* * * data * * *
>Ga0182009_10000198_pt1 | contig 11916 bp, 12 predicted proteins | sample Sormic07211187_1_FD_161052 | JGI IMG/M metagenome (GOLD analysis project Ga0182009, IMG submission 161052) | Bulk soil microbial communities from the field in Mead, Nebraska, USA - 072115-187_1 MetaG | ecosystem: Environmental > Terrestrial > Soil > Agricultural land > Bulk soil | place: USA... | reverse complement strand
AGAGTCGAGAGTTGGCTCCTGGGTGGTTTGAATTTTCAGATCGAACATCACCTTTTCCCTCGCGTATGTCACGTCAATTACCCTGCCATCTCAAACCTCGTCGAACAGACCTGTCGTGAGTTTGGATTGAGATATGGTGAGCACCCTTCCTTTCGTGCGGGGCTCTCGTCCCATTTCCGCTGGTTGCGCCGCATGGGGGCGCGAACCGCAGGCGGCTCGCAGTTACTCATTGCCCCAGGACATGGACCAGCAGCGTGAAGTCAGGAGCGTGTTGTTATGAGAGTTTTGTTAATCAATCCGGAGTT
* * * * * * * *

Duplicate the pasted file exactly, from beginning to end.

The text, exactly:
>Ga0182009_10000198_pt1 | contig 11916 bp, 12 predicted proteins | sample Sormic07211187_1_FD_161052 | JGI IMG/M metagenome (GOLD analysis project Ga0182009, IMG submission 161052) | Bulk soil microbial communities from the field in Mead, Nebraska, USA - 072115-187_1 MetaG | ecosystem: Environmental > Terrestrial > Soil > Agricultural land > Bulk soil | place: USA... | reverse complement strand
AGAGTCGAGAGTTGGCTCCTGGGTGGTTTGAATTTTCAGATCGAACATCACCTTTTCCCTCGCGTATGTCACGTCAATTACCCTGCCATCTCAAACCTCGTCGAACAGACCTGTCGTGAGTTTGGATTGAGATATGGTGAGCACCCTTCCTTTCGTGCGGGGCTCTCGTCCCATTTCCGCTGGTTGCGCCGCATGGGGGCGCGAACCGCAGGCGGCTCGCAGTTACTCATTGCCCCAGGACATGGACCAGCAGCGTGAAGTCAGGAGCGTGTTGTTATGAGAGTTTTGTTAATCAATCCGGAGTT